Contributing a dataset to Fuel

This tutorial describes what you need to implement in order to contribute a new dataset to Fuel.

You need to implement the following:

  • Code that downloads the raw data files for your dataset
  • Code that converts these raw data files into a format that’s useable by your dataset subclass
  • Dataset subclass that interfaces with your converted data

We’ll cover the basics for the following use case:

  • The data consists of several data sources (e.g. features, targets) that can be stored in numpy.ndarray-like objects
  • Data sources have a fixed shape (e.g. vectors of size 100, images of width 32, weight 32 and with 3 channels)
  • The data is split into various sets (e.g. training, validation, test)

Toy example

For this tutorial, we’ll implement the venerable Iris dataset in Fuel. This dataset features 150 examples split into three classes (50 examples per class), and each example consists of four features.

For the purpose of demonstration, we’ll split the dataset into a training set (100 examples), a validation set (20 examples) and a test set (30 examples). We’ll pretend the test set doesn’t have any label information available, as is often the case for machine learning competitions.

Download code

The Iris dataset is contained in a single file, iris.data, which we’ll need to make available for users to download.

The preferred way of downloading dataset files in Fuel is the fuel-download script. Dataset implementations include a function for downloading their required files in the fuel.downloaders subpackage. In order to make that function accessible to fuel-download, they need to include it in the all_downloaders attribute of the fuel.downloaders subpackage.

The function accepts an argparse.ArgumentParser instance as input and should return a downloading function. Put the following piece of code inside the fuel.downloaders.iris module (you’ll have to create it):

from fuel.downloaders.base import default_downloader

def fill_subparser(subparser):
    subparser.set_defaults(
        urls=['https://archive.ics.uci.edu/ml/machine-learning-databases/'
              'iris/iris.data'],
        filenames=['iris.data'])
    return default_downloader

You should also register Iris as a downloadable dataset via the all_downloaders attribute. It’s a tuple of pairs of name and subparser filler function. Here’s an example of how the fuel.downloaders init file might look:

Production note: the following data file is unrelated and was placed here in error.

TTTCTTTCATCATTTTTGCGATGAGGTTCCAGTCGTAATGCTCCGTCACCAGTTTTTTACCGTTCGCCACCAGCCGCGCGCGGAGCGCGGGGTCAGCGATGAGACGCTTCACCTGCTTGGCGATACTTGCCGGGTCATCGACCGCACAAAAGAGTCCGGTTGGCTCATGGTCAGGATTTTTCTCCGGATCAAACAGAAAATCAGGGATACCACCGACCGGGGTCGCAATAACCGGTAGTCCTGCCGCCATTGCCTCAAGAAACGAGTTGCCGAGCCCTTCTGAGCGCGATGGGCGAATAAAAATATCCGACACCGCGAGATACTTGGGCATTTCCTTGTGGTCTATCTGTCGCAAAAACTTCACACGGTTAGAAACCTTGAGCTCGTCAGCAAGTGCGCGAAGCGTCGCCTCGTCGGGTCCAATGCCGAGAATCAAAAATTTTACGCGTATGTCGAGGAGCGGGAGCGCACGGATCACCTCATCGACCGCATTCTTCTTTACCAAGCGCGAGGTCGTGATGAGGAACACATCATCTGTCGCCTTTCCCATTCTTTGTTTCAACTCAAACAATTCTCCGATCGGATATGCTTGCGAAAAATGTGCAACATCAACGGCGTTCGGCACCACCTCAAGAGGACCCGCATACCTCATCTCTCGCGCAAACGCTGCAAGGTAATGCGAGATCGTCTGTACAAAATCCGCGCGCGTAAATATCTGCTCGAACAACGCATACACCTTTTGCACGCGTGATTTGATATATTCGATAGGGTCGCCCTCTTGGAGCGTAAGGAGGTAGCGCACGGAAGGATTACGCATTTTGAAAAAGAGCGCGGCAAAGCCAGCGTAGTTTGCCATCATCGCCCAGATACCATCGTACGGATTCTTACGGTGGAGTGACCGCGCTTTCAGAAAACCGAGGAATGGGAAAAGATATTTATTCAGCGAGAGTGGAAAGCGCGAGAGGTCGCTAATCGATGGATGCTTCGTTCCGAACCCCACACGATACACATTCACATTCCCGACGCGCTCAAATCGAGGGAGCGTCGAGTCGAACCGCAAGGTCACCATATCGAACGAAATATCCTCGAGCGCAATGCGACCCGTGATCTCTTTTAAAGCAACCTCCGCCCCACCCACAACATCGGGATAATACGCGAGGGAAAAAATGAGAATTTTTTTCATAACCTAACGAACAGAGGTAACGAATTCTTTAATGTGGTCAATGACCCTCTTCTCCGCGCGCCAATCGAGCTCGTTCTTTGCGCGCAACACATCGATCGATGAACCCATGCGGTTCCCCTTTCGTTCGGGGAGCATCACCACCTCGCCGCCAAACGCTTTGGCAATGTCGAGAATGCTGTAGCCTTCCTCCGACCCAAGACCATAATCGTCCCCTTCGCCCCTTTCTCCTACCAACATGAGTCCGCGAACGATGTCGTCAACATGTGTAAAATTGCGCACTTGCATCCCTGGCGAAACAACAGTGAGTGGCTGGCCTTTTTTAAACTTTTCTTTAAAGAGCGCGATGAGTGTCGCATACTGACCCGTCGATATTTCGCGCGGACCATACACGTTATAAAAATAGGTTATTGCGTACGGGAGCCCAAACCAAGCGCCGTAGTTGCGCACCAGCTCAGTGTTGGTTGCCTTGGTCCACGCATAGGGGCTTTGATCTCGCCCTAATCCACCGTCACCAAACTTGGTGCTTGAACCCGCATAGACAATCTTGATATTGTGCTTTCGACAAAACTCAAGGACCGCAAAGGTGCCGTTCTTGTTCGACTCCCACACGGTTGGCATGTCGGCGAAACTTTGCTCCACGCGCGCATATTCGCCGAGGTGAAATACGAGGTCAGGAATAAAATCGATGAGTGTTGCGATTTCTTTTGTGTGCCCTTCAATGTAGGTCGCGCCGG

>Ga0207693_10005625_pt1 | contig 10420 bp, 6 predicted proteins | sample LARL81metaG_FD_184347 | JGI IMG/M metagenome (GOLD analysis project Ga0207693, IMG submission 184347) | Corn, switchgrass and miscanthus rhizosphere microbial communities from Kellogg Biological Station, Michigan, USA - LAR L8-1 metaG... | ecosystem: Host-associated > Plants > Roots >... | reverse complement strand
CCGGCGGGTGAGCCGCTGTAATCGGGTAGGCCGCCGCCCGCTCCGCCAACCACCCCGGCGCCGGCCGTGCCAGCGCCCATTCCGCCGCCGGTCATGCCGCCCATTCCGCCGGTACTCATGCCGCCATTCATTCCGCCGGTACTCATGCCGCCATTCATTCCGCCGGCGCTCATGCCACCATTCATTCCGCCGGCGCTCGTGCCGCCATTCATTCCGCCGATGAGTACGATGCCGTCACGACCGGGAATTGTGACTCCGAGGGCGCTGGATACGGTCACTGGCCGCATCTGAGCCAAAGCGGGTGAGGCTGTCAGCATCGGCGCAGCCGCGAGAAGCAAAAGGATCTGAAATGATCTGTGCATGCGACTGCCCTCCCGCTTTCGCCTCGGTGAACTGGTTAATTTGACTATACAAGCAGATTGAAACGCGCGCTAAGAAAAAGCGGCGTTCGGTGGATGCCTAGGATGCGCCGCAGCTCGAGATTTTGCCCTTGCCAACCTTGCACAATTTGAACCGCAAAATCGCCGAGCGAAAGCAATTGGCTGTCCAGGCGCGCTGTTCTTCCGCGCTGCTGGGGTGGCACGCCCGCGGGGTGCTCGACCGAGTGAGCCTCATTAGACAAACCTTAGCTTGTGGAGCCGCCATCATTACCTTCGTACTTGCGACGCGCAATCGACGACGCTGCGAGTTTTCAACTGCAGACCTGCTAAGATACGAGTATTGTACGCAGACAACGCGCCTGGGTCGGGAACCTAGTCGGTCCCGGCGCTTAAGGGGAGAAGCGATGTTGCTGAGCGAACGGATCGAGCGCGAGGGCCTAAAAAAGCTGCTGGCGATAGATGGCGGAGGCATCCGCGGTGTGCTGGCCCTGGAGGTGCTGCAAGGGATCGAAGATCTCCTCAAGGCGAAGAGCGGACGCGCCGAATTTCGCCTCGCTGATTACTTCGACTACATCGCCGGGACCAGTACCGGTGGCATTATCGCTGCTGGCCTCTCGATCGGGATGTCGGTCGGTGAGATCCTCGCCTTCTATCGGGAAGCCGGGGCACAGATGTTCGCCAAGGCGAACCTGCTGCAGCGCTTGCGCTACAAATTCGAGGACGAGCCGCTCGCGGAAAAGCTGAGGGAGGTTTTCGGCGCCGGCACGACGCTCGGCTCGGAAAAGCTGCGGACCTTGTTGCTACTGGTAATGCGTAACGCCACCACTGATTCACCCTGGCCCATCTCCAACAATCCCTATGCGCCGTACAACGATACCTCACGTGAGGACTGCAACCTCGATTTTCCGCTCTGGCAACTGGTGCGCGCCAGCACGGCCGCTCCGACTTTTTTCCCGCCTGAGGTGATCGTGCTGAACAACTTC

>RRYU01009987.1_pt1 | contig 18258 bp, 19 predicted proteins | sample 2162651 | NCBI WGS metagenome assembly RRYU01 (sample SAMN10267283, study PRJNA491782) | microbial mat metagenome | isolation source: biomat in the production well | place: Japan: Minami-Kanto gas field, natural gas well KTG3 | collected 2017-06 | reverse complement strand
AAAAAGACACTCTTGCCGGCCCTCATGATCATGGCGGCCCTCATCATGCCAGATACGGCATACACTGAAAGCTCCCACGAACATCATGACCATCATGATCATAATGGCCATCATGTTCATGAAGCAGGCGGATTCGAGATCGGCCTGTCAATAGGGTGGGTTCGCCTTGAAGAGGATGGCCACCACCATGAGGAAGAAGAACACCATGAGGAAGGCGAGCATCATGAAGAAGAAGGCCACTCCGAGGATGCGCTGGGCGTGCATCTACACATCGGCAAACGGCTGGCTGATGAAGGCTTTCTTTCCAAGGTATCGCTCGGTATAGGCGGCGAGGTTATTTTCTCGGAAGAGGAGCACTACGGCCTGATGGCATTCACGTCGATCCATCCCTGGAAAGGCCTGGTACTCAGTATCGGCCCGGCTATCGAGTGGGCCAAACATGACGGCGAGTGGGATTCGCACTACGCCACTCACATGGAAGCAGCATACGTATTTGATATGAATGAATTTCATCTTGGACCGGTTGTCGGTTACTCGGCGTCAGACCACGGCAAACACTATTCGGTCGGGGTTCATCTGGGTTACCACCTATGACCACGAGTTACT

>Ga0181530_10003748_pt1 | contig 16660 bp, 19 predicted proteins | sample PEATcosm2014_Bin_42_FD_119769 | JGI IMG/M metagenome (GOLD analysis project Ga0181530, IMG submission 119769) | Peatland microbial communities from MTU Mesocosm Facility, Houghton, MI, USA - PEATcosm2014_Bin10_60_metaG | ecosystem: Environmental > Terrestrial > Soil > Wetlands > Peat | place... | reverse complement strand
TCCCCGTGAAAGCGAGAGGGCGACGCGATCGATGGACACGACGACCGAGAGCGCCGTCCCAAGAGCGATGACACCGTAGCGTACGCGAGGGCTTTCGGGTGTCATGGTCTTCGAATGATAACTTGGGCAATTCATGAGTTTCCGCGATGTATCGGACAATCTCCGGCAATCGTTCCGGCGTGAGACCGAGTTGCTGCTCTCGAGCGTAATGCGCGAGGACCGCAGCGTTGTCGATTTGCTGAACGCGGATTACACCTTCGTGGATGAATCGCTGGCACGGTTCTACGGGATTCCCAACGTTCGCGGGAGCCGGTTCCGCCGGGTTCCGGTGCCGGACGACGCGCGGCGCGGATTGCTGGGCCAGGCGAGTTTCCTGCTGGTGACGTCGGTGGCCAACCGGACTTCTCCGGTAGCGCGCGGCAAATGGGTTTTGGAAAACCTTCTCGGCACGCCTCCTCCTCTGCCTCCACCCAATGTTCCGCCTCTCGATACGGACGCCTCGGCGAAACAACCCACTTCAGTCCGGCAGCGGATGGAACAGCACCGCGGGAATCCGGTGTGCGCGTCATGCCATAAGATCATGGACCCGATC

from fuel.downloaders import binarized_mnist
from fuel.downloaders import iris

all_downloaders = (
    ('binarized_mnist', binarized_mnist.fill_subparser),
    ('iris', iris.fill_subparser))

A lot is going on in these few lines of code, so let’s break it down.

In order to be more flexible, the fuel-download script uses subparsers. This lets each dataset define their own set of arguments. If you registered it properly, the function you just defined will get called and be given its own subparser to fill. Users will then be able to type the fuel-download iris command and iris.data will be downloaded.

When the fuel-download iris command is typed, the download script will call the function returned by fill_subparser and give it the argparse.Namespace instance containing all parsed command line arguments. That function is responsible for downloading the data.

We used the default_downloader() convenience function as our download function. It expects the parsed arguments to contain a list of URLs and a list of filenames, and downloads each URL, saving it under its corresponding filename. This is why we set the urls and filenames default arguments.

If your use case is more exotic, you can just as well define your own download function. Be aware of the following default arguments:

  • directory : in which directory the files need to be saved
  • clear : if True, your download function is expected to remove the downloaded files from directory.

Conversion code

In order to minimize the amount of code we have to write, we’ll subclass H5PYDataset. This means we’ll have to create an HDF5 file to store our data. For more information, see the dedicated tutorial on how to create an H5PYDataset-compatible HDF5 file.

Much like for downloading data files, the preferred way of converting data files in Fuel is through the fuel-convert script. Its implementation is very similar to fuel-download. The arguments to be aware of in the subparser are

  • directory : in which directory the input files reside
  • output-directory : where to save the converted dataset

The converter function should return a tuple containing path(s) to the converted dataset(s).

Put the following piece of code inside the fuel.converters.iris module (you’ll have to create it):

import os

import h5py
import numpy

from fuel.converters.base import fill_hdf5_file


def convert_iris(directory, output_directory, output_filename='iris.hdf5'):
    output_path = os.path.join(output_directory, output_filename)
    h5file = h5py.File(output_path, mode='w')
    classes = {'Iris-setosa': 0, 'Iris-versicolor': 1, 'Iris-virginica': 2}
    data = numpy.loadtxt(
        os.path.join(directory, 'iris.data'),
        converters={4: lambda x: classes[x]},
        delimiter=',')
    numpy.random.shuffle(data)
    features = data[:, :-1].astype('float32')